Gophers athletes shed locks for cancer researchPublished 9:43am Tuesday, October 30, 2012
Gophers volleyball player Mia Tabberson shaved her head in the name of cancer research Monday at the Bierman Athletic Building.
Tabberson and the university have joined with St. Baldrick’s Foundation to raise money and awareness for pediatric cancer research. She said she would cut her locks once she reached her goal of $10,000 for the charity. Tabberson has raised over $12,000.
“It took longer to cut than I thought. I thought it would be one swift move,” Tabberson said of her long locks. “It feels great! It feels soft and fuzzy, and hopefully looks pretty good. So we’ll see what it looks like as it grows out.”
The idea to promote cancer awareness through buzz cuts came from Gopher wide receiver Connor Cosgrove, who is battling leukemia.
Tabberson and more than 60 Minnesota football players have committed to participate, including senior linebacker Mike Rallis, who has not cut his hair in four years.
“People keep asking me if I’m nervous. There’s no way I could be nervous if she just did that,” Rallis said of Tabberson. “Hopefully I look half as good as her afterwards.”
Rallis and Cosgrove were among the football players who receiving their cuts on live television.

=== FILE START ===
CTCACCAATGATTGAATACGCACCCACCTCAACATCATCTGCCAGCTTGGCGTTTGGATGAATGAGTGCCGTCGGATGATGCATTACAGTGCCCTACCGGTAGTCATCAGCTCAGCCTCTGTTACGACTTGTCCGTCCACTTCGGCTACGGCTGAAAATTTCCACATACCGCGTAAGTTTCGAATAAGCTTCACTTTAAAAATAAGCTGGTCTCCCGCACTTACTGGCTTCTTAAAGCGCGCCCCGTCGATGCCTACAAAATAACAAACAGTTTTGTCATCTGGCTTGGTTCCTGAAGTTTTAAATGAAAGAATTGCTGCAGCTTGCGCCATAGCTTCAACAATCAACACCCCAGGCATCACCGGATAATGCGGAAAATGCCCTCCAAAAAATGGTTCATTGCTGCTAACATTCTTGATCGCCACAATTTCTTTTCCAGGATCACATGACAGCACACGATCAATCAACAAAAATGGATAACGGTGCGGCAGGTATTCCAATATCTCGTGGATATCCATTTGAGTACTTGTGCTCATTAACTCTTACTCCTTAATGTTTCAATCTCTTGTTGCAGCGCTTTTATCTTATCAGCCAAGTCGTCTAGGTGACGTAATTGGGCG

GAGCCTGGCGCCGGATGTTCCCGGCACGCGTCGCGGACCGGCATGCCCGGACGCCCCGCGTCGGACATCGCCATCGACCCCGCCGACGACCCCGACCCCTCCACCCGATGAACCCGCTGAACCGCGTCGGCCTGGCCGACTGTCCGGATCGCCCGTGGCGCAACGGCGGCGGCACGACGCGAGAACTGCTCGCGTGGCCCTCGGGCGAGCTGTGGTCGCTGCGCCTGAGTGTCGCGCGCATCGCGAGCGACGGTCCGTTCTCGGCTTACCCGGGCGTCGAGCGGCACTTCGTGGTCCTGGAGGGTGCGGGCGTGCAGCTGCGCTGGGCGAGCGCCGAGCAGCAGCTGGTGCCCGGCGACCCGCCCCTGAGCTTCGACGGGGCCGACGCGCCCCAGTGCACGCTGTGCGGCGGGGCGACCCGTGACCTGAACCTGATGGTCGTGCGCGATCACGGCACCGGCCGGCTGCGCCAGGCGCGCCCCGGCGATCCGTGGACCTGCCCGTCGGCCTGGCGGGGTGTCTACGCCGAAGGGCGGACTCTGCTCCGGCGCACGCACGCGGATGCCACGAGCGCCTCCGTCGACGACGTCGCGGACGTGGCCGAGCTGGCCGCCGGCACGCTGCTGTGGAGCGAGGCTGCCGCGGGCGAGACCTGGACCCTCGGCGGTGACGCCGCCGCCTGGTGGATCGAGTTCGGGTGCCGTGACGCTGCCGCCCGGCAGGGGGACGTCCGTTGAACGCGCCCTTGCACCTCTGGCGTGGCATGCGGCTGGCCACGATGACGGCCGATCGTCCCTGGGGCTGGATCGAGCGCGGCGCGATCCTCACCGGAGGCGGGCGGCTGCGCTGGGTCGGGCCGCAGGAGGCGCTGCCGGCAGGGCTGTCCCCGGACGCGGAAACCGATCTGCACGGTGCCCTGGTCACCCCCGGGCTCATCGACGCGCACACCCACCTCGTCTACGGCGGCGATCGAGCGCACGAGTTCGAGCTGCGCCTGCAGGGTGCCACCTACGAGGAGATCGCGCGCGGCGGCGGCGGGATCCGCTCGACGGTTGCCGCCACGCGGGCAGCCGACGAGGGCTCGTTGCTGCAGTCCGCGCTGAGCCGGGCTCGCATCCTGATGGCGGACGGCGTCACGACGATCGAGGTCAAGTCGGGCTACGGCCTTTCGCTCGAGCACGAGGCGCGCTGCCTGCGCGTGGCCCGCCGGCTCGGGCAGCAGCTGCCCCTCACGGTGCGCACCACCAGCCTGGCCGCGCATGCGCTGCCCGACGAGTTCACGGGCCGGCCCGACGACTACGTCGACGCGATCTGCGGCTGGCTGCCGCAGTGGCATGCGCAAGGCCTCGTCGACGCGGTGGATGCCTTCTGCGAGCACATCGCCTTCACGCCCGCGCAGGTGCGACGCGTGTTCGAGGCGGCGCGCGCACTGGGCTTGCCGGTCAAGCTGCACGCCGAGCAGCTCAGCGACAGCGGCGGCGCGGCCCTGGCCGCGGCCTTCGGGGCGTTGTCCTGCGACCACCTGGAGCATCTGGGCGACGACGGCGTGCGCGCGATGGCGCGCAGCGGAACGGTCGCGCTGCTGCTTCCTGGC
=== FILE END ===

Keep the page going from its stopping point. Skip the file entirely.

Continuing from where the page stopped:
“It’s all about Connor,” Rallis said. “He just takes such pride and joy from helping others. That’s what this event is all about, helping Connor.”
Cosgrove said it doesn’t matter what sport you play, this event has shown him that Gophers athletes are a “family.”
“For a guy to do this is one thing, for a college-age girl to do that, it is so overwhelming,” Cosgrove said. “It says a lot about the type of person she is and the type of community Gopher athletics is.”
After multiple treatments of chemotherapy, Cosgrove currently sports a full head of hair. But he, too, is getting it shaved off to raise awareness.
Cosgrove said his cancer is currently in the “maintenance phase,” and he receives chemotherapy treatment once a week along with chemo pills every night.
Cosgrove speaks with an infectious energy, and has the date of his final chemo treatment cemented in his mind.
“It’s honestly something that I think about every day,” Cosgrove said. “I wake up every morning and I think, ‘OK, Jan. 13, 2014, you can do this.’ Whenever I’m down or sad, I just think of that number and I concentrate on that.”
He added: “The biggest goal is to get through that day and to come out of this a survivor. That’s been the only option since Day One. I won’t stop until that happens.”